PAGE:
Now that I’ve sung the praises of Main Street the place, let me talk about Main Street as a state of mind. When I use Wall Street and Main Street in the same sentence, what I’m really comparing is equities vs. commodities, stockbrokers vs. farmers. I know Main Street is composed of merchants, not farmers, but it’s a useful handle to describe the heartland.
When I lived in Kansas in the 1970s, the farmers drove Cadillacs. Many people have this idea of farmers as hayseeds, but these guys had ag science degrees from Kansas State. They knew about economics, weather forecasting, and hedging in the futures markets.
Now there’s no question that many of those farmers who used to shop on the main street in Chapman, Kans. aren’t in the farming business (yes, it’s a business) anymore. They may have lost their farms to the banks when the commodity markets crashed in the mid-’80s, prompting artists like John Cougar Mellencamp and Willie Nelson to sponsor the FarmAid benefit concert.
Or they may have sold out to agribusiness. In farming, as in many other businesses, it’s getting harder and harder for the little guy to make it, unless he’s got an angle, like a fancy organic label that he can market to the rich city folks. According to the Guardian, more women are trying their hand at small-scale farming in the U.K.: http://www.guardian.co.uk/uk/2008/mar/05/ruralaffairs.features)
Agricultural policy is something I’d like to learn a lot more about. I learned a little while working for a London-based consulting firm called Third World: EEC in the summer of 1981. Dr. Peter O’Neill and Uma Ram Nath, who run Third World, did their best to educate me about sustainable development and the Common Agricultural Policy (CAP) of the European Union, but a lot of it was over my head.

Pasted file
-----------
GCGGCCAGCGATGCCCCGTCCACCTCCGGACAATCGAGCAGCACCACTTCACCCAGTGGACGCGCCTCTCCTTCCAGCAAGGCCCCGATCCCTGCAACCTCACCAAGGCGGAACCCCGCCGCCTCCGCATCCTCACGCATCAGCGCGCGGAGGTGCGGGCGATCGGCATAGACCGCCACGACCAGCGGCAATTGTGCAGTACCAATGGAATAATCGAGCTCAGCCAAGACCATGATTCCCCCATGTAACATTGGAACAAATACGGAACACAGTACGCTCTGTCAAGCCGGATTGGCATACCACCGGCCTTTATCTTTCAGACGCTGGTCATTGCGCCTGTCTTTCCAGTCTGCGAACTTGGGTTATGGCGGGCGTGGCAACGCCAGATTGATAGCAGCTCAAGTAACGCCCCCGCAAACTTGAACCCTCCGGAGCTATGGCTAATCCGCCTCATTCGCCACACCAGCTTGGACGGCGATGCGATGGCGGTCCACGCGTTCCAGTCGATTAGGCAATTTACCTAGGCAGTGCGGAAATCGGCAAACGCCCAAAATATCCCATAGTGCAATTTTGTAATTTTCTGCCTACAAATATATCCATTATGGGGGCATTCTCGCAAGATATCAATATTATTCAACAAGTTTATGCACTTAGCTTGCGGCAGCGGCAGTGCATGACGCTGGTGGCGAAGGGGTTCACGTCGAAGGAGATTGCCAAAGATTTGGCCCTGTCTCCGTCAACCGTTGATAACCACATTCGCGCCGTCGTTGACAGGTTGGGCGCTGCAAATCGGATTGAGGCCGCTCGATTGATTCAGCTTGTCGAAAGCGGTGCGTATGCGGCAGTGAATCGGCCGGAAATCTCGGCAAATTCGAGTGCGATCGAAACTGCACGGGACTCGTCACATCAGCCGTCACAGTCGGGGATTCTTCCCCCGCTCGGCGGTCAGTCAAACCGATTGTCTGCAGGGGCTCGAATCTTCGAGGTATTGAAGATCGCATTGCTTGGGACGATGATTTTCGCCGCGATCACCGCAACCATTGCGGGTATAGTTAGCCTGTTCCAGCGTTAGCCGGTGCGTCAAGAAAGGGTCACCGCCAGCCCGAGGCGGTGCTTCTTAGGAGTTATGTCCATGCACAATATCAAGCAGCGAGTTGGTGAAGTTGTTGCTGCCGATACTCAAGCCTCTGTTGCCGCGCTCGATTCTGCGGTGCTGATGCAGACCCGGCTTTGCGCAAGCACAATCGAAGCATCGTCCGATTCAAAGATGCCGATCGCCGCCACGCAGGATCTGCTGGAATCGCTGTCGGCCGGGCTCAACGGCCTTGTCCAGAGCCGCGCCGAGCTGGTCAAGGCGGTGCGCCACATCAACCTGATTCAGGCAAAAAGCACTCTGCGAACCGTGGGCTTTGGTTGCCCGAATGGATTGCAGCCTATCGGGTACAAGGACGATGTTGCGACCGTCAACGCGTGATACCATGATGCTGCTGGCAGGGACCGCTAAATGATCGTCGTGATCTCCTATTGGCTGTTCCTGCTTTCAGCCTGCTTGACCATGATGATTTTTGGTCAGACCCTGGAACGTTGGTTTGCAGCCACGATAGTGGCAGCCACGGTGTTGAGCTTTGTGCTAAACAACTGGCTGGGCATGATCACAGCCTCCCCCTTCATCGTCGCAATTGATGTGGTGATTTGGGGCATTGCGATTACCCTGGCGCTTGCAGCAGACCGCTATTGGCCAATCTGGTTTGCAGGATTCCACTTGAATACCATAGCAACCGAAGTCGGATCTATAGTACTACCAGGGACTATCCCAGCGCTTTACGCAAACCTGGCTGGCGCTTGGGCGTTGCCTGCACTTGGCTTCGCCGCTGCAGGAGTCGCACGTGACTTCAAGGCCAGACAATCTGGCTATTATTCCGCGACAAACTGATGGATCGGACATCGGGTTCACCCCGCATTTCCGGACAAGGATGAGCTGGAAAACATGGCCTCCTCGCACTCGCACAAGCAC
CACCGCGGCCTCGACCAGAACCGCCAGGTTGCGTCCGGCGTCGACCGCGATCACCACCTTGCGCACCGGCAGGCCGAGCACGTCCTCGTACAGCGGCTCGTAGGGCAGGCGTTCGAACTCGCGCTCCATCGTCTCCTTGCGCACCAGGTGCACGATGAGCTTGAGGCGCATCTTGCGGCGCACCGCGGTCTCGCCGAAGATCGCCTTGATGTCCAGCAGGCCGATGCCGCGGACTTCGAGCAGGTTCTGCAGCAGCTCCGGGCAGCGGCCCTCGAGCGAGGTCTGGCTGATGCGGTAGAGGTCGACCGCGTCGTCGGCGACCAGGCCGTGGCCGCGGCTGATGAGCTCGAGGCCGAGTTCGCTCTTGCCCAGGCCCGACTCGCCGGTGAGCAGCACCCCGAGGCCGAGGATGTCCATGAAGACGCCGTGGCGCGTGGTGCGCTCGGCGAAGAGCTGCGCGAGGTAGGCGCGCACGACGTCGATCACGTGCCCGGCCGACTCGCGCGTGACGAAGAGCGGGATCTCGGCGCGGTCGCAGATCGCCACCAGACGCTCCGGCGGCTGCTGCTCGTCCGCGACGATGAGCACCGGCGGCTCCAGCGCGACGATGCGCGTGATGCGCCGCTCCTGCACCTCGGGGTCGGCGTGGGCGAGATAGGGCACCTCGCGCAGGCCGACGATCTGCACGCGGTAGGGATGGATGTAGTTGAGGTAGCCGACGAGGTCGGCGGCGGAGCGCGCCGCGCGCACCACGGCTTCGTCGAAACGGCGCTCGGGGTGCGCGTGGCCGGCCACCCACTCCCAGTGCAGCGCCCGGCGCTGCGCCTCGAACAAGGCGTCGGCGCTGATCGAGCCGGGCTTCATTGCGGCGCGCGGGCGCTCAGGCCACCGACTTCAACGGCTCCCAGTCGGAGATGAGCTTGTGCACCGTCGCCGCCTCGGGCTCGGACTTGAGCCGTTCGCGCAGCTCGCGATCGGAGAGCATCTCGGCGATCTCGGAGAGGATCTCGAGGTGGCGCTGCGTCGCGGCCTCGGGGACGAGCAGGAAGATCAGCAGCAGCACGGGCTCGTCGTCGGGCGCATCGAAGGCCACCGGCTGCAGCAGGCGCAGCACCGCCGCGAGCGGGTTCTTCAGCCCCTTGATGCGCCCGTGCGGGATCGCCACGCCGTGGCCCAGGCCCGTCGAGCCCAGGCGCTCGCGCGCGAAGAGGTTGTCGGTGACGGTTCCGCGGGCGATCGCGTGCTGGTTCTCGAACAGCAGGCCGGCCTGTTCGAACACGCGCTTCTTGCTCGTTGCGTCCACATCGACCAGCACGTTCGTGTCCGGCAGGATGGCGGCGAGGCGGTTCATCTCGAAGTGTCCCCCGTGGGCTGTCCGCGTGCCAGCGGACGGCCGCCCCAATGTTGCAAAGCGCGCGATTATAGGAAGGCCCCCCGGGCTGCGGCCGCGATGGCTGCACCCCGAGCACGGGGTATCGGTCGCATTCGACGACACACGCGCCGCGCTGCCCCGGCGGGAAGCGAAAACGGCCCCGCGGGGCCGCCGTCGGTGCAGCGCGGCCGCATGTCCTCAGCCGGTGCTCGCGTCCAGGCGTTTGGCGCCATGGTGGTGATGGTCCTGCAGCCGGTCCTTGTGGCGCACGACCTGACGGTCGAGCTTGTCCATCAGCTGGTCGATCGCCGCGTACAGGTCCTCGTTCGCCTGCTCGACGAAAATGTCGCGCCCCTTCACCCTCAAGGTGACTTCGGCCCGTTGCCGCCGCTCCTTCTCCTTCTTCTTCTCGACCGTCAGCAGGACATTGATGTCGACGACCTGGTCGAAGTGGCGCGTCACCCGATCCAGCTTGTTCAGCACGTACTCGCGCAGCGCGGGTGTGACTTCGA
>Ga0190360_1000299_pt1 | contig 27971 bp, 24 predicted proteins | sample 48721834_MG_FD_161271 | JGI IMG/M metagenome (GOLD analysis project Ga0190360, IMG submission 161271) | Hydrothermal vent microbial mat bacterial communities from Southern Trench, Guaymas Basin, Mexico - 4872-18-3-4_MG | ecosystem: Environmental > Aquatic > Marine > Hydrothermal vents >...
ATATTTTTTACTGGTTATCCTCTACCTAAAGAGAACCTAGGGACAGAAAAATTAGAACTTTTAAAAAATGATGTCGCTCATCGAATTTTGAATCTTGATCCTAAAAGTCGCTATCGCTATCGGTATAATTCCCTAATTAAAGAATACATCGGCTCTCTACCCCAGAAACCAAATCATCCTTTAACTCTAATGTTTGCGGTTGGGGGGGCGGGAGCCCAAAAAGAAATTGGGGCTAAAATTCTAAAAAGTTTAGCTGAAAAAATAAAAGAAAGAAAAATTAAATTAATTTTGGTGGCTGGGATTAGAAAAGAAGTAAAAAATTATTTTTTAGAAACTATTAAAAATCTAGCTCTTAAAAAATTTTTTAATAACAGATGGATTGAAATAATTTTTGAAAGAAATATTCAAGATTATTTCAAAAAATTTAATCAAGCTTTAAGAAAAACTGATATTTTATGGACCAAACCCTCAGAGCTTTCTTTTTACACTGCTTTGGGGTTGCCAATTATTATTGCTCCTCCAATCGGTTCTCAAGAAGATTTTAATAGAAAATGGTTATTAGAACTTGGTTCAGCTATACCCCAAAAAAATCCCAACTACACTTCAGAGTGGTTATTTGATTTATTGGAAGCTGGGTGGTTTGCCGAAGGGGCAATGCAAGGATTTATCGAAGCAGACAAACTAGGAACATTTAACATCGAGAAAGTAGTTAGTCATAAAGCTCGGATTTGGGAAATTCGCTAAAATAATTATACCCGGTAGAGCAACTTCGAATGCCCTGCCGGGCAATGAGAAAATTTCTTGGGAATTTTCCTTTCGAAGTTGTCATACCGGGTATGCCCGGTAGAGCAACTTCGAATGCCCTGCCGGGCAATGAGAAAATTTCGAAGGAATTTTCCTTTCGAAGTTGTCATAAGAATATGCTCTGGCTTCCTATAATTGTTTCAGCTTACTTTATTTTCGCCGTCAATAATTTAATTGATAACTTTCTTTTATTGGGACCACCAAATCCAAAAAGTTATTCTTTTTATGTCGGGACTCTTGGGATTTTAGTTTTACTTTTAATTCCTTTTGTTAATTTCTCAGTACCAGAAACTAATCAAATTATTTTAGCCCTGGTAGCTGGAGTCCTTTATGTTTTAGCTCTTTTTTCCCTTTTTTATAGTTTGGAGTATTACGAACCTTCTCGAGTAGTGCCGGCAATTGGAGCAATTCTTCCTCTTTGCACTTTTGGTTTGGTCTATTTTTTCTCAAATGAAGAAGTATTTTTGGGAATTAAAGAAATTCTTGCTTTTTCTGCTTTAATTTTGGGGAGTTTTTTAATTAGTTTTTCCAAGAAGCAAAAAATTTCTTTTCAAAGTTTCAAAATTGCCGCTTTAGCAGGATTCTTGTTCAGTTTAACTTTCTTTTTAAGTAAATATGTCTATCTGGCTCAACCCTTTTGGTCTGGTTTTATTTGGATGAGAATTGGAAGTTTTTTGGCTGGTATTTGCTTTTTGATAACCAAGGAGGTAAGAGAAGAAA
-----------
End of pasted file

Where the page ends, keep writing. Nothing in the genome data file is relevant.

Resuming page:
The thing I came away with that summer is that the Brits thought CAP was a sweetheart deal for French farmers. Of course, when I told my student friends that I was working for Third World, they thought I was a groupie with the reggae band: http://www.amazon.com/Ultimate-Collection-Third-World/dp/B00005KBBC/ref=pd_sim_m_title_4
Despite my ignorance about global agricultural policy, I’m certain it’s going to be restructured while Pluto is in Capricorn. The North American Free Trade Agreement (NAFTA) is crushing farmers in Mexico, while in India, small farmers have been committing suicide in droves because they can’t make a go of it. As a financial writer in a country that pays a lot of lip service to free markets, I’ve heard plenty about Japan’s “stupidity” in protecting its rice farmers.
It never seemed like a mistake to me. Anyone who has ever read Pearl S. Buck’s “The Good Earth” knows the value of land can’t be tallied only using dollars or yen. There’s a lot of psychic wealth involved, for both the farmers and the nation as a whole. In the case of Japan, where there’s not a lot of land, the government extends farmers the kind of preferential, even reverential, treatment that some Western nations give to religious institutions.
I don’t subscribe to any end-of-days theory, whether in the Bible or the Mayan Calendar. I do like to follow cycles though, and I think the farmer is going to be in the catbird’s seat pretty soon — whether it’s from raising corn for ethanol, speculating in the futures markets, or being able to grow food for his family during a time of shortages. But he probably won’t be spending his money on a Cadillac, unless it’s a hybrid.